Sengoku ‘Soul of Fight’ Preview

Sandro vs. Hioki

By Tim Leidecker Dec 27, 2010
Marlon Sandro (black trunks) vs. Masanori Kanehara | Taro Irei/Sherdog.com



Sengoku Raiden Championship promoter World Victory Road has saved the best for last.

After going a cost-cutting route in 2010, focusing almost exclusively on domestic talent and lighter-weight classes, Sengoku “Soul of Fight” has assembled an epic 28-fight card for its year-end-show. From muay Thai and kickboxing matches to excellent female fights, an “SRC vs. Dream” three-parter, and even a meaningful championship bout -- fans with tickets to WVR’s almost-New Year’s Eve extravaganza are in for a whole day of martial arts action.

Below, we take a look at the most competitive and high-profile bouts on the card.

SRC Featherweight Championship Bout
Marlon Sandro vs. Hatsu Hioki


In the year’s biggest 145-pound bout outside of WEC, SRC featherweight champion Sandro will make the first defense of his belt against Shooto title-holder Hioki.

A teammate of pound-for-pound phenomenon Jose Aldo and numerous WEC standouts at Nova União, Sandro has transformed himself from a conservative Brazilian jiu-jitsu player into a vicious knockout machine over the past 18 months.

Hioki has been a mainstay on the Shooto circuit for the past eight years. At only 27 years of age, the dangerous submission fighter already has 28 professional bouts under his belt, with 22 wins. In May, he captured the Shooto 143-pound title, defeating “Lion” Takeshi Inoue in a hotly-contested bout. Hioki was considered the odds-on favorite to win Sengoku’s 2009 featherweight tournament, but had to bow out due to a concussion sustained in his semifinal victory over eventual winner Masanori Kanehara.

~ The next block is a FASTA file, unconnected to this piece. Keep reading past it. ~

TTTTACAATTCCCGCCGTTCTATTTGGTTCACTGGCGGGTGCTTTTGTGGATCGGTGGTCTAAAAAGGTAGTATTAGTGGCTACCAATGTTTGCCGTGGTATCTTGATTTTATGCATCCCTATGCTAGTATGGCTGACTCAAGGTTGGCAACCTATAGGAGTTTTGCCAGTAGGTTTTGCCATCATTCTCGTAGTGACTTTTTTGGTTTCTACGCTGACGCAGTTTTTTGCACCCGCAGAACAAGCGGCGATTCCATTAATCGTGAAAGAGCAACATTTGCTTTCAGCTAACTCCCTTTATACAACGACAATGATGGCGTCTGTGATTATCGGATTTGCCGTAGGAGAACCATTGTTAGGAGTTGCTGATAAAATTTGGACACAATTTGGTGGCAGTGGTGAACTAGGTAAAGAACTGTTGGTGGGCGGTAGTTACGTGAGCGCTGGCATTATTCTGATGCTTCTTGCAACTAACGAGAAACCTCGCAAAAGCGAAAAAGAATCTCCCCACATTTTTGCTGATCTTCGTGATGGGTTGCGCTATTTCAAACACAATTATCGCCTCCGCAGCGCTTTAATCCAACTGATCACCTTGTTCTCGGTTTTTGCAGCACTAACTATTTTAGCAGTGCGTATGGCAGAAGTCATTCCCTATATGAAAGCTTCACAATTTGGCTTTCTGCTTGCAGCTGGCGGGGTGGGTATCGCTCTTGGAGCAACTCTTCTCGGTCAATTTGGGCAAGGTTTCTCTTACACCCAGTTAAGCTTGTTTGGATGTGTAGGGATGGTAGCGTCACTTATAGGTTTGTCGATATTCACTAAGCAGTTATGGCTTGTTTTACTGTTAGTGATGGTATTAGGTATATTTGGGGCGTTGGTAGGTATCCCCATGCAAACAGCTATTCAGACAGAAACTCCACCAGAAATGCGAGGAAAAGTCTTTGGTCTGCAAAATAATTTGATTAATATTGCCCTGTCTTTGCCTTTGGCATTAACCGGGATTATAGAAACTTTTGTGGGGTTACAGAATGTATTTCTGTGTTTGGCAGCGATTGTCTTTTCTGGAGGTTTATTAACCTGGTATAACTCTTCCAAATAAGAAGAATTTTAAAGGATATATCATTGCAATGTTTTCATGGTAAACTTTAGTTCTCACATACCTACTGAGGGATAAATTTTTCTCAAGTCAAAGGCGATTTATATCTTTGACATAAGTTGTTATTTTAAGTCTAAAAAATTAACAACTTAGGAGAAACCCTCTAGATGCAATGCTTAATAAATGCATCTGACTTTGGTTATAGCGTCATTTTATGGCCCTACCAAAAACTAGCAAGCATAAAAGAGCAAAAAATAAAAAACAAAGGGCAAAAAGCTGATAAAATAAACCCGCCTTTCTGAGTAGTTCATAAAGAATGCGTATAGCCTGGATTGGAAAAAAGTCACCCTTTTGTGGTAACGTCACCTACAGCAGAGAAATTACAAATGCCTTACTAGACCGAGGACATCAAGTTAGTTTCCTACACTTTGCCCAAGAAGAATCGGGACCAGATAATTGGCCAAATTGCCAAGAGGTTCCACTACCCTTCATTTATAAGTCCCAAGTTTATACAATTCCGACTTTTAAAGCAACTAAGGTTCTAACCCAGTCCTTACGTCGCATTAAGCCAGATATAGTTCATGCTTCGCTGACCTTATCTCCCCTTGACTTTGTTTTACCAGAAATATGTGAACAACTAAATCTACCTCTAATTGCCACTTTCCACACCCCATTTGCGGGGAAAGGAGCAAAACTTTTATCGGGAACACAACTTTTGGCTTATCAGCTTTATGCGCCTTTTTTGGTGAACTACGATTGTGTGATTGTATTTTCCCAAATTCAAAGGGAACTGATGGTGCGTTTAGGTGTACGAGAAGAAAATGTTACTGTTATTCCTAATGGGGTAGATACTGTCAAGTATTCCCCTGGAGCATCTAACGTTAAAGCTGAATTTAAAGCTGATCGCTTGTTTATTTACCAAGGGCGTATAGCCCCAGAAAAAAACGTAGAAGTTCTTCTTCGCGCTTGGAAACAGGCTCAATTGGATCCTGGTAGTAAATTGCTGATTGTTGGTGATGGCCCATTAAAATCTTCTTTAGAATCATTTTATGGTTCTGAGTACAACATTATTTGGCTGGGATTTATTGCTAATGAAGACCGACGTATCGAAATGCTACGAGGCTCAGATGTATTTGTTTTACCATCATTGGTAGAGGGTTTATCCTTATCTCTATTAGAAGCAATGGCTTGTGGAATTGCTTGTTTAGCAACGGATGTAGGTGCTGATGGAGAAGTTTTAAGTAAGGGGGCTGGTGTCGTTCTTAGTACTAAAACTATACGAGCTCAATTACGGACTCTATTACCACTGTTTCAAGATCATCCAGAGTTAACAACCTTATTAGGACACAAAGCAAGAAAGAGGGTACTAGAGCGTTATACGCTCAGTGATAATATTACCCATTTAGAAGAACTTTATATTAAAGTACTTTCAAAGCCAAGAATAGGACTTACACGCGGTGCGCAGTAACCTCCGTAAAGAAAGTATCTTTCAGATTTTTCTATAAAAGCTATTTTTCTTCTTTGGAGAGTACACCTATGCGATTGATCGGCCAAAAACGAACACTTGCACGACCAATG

Despite being the less experienced fighter, Sandro should come into the fight as the favorite. Not only is the Brazilian defending champion, but his last three bouts have seen him pulverize three highly-regarded Japanese veterans -- Yuji Hoshino, Tomonari Kanomatao and Kanehara -- with a trio of brutal knockouts in exactly 200 seconds combined.

To avoid the same fate, Hioki must either use his reach advantage or work the clinch. Under no circumstance does he want to meet Sandro at the Brazilian’s striking distance. Even though he has been around for quite a while, Hioki’s standup game remains underdeveloped. He is a decent kicker, but his hands are nothing that will strike fear into the heart of a hard-nosed veteran like Sandro.

Prediction: The safe bet is on Sandro to win another unanimous decision. Don’t be surprised if he posterizes Hioki with another first-round knockout, though.

Continue Reading » Page Two: Kanehara vs. Maeda
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